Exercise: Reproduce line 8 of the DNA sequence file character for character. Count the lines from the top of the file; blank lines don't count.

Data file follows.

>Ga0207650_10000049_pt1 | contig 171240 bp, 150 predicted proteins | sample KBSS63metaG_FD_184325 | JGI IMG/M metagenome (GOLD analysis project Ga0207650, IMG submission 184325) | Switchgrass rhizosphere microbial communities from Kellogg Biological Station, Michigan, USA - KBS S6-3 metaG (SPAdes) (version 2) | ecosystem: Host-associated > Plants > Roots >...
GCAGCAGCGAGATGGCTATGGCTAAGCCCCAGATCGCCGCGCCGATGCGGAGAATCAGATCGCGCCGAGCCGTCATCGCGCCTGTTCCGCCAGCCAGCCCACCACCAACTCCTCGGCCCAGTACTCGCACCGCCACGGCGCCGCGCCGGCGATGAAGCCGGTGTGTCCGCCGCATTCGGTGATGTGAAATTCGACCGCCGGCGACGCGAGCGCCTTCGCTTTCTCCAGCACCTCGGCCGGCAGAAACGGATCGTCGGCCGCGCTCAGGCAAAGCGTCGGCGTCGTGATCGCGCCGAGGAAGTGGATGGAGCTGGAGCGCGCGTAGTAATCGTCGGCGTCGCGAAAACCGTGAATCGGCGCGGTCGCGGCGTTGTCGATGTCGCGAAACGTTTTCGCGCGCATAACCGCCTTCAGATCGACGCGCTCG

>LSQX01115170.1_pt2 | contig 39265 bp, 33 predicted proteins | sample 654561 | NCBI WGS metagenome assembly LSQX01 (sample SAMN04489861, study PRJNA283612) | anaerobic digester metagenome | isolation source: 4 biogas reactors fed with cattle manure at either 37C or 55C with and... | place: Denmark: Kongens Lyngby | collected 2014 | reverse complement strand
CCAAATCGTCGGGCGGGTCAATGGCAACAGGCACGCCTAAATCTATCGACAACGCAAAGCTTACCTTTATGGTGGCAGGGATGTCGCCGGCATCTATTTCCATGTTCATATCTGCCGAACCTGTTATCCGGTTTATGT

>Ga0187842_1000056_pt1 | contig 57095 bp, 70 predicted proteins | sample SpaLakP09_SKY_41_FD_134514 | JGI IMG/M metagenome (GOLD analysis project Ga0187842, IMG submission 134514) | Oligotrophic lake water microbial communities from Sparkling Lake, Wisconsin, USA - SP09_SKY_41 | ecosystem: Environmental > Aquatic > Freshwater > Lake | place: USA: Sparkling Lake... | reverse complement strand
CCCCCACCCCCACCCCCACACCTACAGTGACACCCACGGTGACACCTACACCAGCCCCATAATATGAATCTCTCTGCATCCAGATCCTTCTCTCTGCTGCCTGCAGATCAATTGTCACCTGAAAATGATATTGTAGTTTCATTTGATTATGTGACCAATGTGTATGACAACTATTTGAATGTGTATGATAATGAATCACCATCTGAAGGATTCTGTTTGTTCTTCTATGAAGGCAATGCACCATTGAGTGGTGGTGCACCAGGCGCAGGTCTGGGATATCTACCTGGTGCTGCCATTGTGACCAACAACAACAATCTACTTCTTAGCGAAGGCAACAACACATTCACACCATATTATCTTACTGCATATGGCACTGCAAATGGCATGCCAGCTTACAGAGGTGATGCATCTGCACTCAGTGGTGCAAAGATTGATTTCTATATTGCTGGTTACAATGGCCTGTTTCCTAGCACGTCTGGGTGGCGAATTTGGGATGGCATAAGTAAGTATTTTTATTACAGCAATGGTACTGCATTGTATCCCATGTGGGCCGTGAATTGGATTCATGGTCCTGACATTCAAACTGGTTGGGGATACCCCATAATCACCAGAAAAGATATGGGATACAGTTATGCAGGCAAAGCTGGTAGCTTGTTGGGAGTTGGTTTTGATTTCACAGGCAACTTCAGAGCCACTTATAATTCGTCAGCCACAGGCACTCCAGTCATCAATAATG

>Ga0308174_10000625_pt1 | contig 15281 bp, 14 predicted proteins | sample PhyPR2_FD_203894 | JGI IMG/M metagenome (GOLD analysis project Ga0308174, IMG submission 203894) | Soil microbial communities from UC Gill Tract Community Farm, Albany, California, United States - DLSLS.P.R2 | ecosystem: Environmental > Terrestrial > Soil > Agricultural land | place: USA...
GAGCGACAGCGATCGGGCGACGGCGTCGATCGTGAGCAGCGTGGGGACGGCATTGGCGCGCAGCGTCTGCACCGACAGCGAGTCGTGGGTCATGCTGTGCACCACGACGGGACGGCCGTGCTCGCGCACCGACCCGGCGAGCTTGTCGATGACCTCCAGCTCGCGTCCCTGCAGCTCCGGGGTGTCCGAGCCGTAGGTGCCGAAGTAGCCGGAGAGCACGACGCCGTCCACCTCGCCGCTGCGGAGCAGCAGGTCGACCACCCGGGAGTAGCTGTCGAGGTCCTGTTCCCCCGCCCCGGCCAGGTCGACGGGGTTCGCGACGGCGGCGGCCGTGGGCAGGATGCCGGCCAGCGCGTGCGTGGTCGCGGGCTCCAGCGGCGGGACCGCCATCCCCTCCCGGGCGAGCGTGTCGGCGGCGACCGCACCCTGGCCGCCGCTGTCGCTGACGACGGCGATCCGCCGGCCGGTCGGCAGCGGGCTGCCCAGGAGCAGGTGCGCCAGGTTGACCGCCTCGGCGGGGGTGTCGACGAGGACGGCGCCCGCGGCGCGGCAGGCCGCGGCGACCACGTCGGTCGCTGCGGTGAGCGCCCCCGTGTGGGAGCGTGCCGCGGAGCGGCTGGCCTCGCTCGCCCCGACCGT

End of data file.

GAGCGACAGCGATCGGGCGACGGCGTCGATCGTGAGCAGCGTGGGGACGGCATTGGCGCGCAGCGTCTGCACCGACAGCGAGTCGTGGGTCATGCTGTGCACCACGACGGGACGGCCGTGCTCGCGCACCGACCCGGCGAGCTTGTCGATGACCTCCAGCTCGCGTCCCTGCAGCTCCGGGGTGTCCGAGCCGTAGGTGCCGAAGTAGCCGGAGAGCACGACGCCGTCCACCTCGCCGCTGCGGAGCAGCAGGTCGACCACCCGGGAGTAGCTGTCGAGGTCCTGTTCCCCCGCCCCGGCCAGGTCGACGGGGTTCGCGACGGCGGCGGCCGTGGGCAGGATGCCGGCCAGCGCGTGCGTGGTCGCGGGCTCCAGCGGCGGGACCGCCATCCCCTCCCGGGCGAGCGTGTCGGCGGCGACCGCACCCTGGCCGCCGCTGTCGCTGACGACGGCGATCCGCCGGCCGGTCGGCAGCGGGCTGCCCAGGAGCAGGTGCGCCAGGTTGACCGCCTCGGCGGGGGTGTCGACGAGGACGGCGCCCGCGGCGCGGCAGGCCGCGGCGACCACGTCGGTCGCTGCGGTGAGCGCCCCCGTGTGGGAGCGTGCCGCGGAGCGGCTGGCCTCGCTCGCCCCGACCGT